Things have been looking up Tottenham Hotspur recently. Wins over Reading, QPR and Manchester United have restored unanimous faith in the players and management, and as a result; the confidence on the pitch is clear to see. None more so than in the centre of the park, where Mousa Dembele and Sandro have formed the most dynamic pairing since Chas and Dave.
Power and technical ability are not always attributes that go hand in hand. Fortunately it appears that Spurs have come across two men of which both come naturally. An understanding has been steadily growing every time the duo have stepped out on to the green grass, culminating in an outstanding resilient display when under the cosh in the historic 3-2 win over United.
Such an impact the two have made, that many have barely recognised the absence of arguably our best player last season, Scott Parker. With his return imminent, Andre Villas-Boas will be licking his licks at the tools he’ll have at his disposal in the centre of the park. Proven players like Parker and Tom Huddlestone wait in the wings to step up in the case of injury, backup that would complement even the likes of United and City’s respective squads.
Injury has sidelined Parker since his involvement with England at Euro 2012, where the midfielder’s right Achilles issue reared its ugly head, flaring up a problem that had been existent back in February, taking him out for a large chunk of the latter half of the season. It was during his absence that Sandro began to cement his place in the first team with dominant and destructive displays.
Parker’s return now raises many currently unanswered questions. Let us not forget that he is yet to play under Villas-Boas so will be forced to adapt to a completely different setup to Harry Redknapp’s methods. Firstly, can Parker and Sandro play alongside each other? Secondly, will Scotty be able to replicate such a slick and fluid central partnership as he previously held with the departed Modric? And finally, will his age count against him in a system that thrives on high energy movement and counter attacking play?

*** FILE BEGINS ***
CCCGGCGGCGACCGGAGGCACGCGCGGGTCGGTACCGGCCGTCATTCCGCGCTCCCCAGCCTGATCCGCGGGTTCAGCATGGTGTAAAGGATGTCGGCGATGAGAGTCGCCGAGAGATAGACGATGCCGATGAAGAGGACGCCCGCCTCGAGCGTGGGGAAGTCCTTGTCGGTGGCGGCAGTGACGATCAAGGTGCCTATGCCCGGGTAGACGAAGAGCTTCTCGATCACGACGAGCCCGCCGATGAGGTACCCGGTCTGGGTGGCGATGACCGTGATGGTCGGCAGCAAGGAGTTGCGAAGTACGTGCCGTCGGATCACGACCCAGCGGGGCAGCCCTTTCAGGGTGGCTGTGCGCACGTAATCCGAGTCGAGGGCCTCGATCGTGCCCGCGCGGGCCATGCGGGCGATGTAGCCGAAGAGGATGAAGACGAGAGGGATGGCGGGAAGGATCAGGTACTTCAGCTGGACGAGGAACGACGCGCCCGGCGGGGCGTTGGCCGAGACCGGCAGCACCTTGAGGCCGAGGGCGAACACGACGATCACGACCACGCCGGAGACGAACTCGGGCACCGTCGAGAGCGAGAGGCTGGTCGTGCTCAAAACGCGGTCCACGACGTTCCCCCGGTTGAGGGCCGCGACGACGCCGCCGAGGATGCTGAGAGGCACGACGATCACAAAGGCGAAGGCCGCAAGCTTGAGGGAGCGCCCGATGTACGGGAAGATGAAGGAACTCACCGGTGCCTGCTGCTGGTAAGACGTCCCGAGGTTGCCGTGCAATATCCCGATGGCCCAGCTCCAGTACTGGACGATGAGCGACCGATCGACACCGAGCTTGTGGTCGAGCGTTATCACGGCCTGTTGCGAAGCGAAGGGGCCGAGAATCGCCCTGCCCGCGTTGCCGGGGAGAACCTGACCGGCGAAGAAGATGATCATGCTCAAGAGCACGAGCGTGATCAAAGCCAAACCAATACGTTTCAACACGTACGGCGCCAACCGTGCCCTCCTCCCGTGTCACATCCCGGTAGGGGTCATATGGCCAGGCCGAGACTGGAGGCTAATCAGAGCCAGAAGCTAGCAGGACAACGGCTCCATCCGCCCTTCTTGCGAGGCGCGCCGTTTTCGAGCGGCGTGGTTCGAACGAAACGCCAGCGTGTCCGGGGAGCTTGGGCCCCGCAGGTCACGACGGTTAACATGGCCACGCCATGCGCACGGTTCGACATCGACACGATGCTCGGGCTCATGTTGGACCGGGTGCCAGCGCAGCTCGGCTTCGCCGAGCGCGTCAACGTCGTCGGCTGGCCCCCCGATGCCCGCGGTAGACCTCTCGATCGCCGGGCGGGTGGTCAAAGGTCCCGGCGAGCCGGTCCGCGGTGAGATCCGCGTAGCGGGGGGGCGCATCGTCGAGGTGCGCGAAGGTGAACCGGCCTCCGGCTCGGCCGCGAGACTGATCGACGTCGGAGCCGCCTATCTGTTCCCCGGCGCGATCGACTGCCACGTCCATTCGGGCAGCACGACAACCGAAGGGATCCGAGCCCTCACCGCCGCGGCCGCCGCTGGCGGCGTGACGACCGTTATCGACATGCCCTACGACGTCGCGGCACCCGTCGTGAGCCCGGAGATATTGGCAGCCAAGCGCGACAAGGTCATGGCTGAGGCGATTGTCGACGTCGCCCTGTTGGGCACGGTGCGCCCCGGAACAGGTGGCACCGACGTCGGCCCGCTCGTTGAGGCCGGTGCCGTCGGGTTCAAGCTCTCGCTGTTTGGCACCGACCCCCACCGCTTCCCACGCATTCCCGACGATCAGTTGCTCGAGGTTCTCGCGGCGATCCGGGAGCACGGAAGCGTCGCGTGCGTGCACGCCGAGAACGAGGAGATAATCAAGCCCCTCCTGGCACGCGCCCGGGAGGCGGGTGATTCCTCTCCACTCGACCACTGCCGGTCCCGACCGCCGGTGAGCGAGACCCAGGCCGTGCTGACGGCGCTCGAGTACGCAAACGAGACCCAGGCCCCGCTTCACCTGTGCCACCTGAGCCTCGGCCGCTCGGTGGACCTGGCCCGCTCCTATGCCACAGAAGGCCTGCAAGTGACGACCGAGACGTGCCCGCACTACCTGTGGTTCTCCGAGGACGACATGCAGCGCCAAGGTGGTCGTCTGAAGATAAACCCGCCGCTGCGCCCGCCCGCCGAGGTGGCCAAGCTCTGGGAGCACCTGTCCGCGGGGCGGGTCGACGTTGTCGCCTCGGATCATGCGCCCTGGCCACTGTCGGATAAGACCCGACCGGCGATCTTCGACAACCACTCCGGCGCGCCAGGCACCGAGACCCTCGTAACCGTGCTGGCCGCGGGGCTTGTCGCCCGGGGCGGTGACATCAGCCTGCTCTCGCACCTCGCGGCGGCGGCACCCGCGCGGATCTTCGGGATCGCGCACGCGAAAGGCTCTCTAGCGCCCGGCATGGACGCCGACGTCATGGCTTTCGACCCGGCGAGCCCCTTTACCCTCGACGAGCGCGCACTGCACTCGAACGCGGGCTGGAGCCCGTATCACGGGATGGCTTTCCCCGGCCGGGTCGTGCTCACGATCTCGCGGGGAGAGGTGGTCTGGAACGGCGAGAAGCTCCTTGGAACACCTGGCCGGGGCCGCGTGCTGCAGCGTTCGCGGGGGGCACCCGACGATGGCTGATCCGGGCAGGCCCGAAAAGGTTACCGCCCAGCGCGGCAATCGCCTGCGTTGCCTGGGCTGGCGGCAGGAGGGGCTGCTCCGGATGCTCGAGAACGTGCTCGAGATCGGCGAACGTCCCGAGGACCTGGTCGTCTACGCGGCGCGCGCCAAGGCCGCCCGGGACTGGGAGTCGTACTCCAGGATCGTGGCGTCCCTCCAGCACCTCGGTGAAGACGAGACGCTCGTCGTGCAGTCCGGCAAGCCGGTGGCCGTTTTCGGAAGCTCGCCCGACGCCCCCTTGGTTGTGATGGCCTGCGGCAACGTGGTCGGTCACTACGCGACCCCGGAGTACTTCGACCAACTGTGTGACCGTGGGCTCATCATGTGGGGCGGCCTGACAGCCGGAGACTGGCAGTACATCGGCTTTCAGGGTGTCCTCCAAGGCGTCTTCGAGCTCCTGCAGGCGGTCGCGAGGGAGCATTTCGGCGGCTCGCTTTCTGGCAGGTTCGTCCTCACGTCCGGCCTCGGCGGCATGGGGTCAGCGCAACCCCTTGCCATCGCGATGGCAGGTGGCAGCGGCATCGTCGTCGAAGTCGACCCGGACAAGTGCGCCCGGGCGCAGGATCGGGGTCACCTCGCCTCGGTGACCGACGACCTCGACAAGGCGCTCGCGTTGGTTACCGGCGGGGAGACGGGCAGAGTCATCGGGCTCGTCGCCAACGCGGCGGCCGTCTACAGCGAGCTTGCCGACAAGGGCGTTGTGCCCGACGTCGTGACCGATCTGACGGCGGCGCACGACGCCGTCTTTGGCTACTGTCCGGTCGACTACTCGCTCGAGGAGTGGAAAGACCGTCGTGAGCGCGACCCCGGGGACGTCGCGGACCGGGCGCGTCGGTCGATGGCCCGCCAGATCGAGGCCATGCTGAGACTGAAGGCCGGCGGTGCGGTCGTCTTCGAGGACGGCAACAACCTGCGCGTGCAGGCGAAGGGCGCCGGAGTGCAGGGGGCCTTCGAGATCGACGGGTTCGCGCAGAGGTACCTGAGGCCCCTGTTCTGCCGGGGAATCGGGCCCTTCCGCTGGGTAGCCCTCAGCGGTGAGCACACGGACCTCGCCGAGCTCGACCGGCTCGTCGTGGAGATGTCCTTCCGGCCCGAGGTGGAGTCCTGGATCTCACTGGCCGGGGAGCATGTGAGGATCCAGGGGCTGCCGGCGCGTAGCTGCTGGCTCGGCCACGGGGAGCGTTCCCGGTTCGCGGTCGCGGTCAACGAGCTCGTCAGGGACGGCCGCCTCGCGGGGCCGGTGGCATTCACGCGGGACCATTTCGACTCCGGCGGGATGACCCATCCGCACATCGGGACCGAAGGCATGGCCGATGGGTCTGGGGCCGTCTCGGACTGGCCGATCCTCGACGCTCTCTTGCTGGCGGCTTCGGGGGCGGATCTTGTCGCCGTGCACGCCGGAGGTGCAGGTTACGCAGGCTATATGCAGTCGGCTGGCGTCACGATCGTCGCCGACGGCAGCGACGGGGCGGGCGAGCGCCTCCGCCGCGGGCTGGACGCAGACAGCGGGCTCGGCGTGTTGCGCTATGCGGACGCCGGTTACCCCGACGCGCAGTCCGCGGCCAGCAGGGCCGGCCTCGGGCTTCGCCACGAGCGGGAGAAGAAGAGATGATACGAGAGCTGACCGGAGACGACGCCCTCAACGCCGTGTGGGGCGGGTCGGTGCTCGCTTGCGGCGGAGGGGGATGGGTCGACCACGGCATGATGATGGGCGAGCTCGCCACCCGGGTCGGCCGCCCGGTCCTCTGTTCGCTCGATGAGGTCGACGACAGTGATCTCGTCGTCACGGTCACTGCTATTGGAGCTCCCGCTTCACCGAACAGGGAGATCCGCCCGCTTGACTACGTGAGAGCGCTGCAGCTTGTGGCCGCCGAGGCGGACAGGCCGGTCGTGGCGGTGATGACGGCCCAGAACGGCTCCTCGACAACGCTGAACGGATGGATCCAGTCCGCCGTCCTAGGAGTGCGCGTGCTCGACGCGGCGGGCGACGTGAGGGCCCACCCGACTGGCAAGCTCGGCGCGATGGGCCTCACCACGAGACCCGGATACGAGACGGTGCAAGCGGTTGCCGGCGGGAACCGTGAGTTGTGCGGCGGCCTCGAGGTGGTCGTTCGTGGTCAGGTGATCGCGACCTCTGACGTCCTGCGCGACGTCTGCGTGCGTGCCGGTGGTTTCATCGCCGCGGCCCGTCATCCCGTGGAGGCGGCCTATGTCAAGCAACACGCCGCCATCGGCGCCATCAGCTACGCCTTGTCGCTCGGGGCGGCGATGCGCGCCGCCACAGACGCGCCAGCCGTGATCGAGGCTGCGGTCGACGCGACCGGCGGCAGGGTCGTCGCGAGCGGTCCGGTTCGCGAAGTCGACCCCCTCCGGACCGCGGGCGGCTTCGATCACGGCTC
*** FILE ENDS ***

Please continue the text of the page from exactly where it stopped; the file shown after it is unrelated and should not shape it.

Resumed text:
In answer to the first question, early evidence has suggested not. In games where the two have started together, the opposition have been given a license to push forward, safe in the knowledge of there being lower risk of Spurs hitting on the counter and penetrating with the probing balls that Modric could pick out. Nevertheless this does not mean we should write it off. As Sandro has displayed in the initial stages of the season, an all round game is beginning to emerge in which the Brazilian is able to join attacks with much more purpose and intent to previously. If he continues his progression there is no reason why he couldn’t thrive from the freedom attained by Parker’s defensive presence.
The second question is equally as up in the air and an answer we will only know when Parker returns to the team line-up. While Dembele is an excellent player, his attributes are very different to Luka’s and alters the style of play. However, to suggest that Scott cannot adapt to this before seeing him in action is an insult to a player who has excelled at many clubs playing in various different setups and systems.
And finally the age concern of which many have questioned the older member of our squad in such a system as Villas-Boas employs. It is purely a myth that once players hit the 30 mark it is all downhill, as Parker has shown over the last few seasons for Spurs and West Ham before that. The Spurs head coach has also indicated that age doesn’t matter if you’re good enough by continually selecting William Gallas in the side. Going for Parker regarding age will be the influence of the legend Steffen Freund. The German was playing for Spurs at a similar stage of his career, and similarities couldn’t be stronger between the two.
When you add up all that Parker has to offer – Tenacity, leadership and commitment to the cause – it is a no brainer that he still holds a vital place in the squad dynamic. What Redknapp was often criticised for last was a lack of rotation, leaving the players tired in the latter stages of the season; Parker is a player that any rotation plan would be complimented by having at its disposal. Even if Sandro and Dembele are our future and prove undropable, in the late stages of tight games when energy has been spent, there is not a better option to bring on to shut up shop and protect the defence.
However Villas-Boas decides to handle the situation, one thing is for certain; Parker will not be rushed back before he is ready. With a midfield currently excelling it would be unnecessary and unwise to do so and Villas-Boas will know this. Patience is the key to his return at this stage. And when he does return, Andre will have yet another major asset added to a very strong and capable squad.
Click here to follow Connor Jipps on Twitter
Click here to follow To the Lane and Back on Twitter